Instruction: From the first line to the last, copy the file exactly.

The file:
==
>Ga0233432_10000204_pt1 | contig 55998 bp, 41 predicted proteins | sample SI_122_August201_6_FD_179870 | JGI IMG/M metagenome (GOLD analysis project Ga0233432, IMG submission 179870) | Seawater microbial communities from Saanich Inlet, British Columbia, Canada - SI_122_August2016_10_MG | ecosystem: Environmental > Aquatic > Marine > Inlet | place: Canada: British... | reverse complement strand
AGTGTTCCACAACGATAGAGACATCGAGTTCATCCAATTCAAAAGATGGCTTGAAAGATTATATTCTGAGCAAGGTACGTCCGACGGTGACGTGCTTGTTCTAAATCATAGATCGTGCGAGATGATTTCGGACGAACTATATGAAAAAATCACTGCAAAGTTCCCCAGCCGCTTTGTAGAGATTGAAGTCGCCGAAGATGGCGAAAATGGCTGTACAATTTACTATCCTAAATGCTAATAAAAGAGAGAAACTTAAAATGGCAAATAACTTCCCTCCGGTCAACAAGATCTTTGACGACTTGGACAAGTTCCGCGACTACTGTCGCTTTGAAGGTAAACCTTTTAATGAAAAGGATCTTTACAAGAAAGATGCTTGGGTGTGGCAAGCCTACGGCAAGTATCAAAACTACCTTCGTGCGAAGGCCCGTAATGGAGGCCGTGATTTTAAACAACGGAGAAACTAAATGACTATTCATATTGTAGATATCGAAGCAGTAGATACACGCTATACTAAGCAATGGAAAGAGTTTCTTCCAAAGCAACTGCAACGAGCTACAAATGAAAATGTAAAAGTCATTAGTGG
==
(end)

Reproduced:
>Ga0233432_10000204_pt1 | contig 55998 bp, 41 predicted proteins | sample SI_122_August201_6_FD_179870 | JGI IMG/M metagenome (GOLD analysis project Ga0233432, IMG submission 179870) | Seawater microbial communities from Saanich Inlet, British Columbia, Canada - SI_122_August2016_10_MG | ecosystem: Environmental > Aquatic > Marine > Inlet | place: Canada: British... | reverse complement strand
AGTGTTCCACAACGATAGAGACATCGAGTTCATCCAATTCAAAAGATGGCTTGAAAGATTATATTCTGAGCAAGGTACGTCCGACGGTGACGTGCTTGTTCTAAATCATAGATCGTGCGAGATGATTTCGGACGAACTATATGAAAAAATCACTGCAAAGTTCCCCAGCCGCTTTGTAGAGATTGAAGTCGCCGAAGATGGCGAAAATGGCTGTACAATTTACTATCCTAAATGCTAATAAAAGAGAGAAACTTAAAATGGCAAATAACTTCCCTCCGGTCAACAAGATCTTTGACGACTTGGACAAGTTCCGCGACTACTGTCGCTTTGAAGGTAAACCTTTTAATGAAAAGGATCTTTACAAGAAAGATGCTTGGGTGTGGCAAGCCTACGGCAAGTATCAAAACTACCTTCGTGCGAAGGCCCGTAATGGAGGCCGTGATTTTAAACAACGGAGAAACTAAATGACTATTCATATTGTAGATATCGAAGCAGTAGATACACGCTATACTAAGCAATGGAAAGAGTTTCTTCCAAAGCAACTGCAACGAGCTACAAATGAAAATGTAAAAGTCATTAGTGG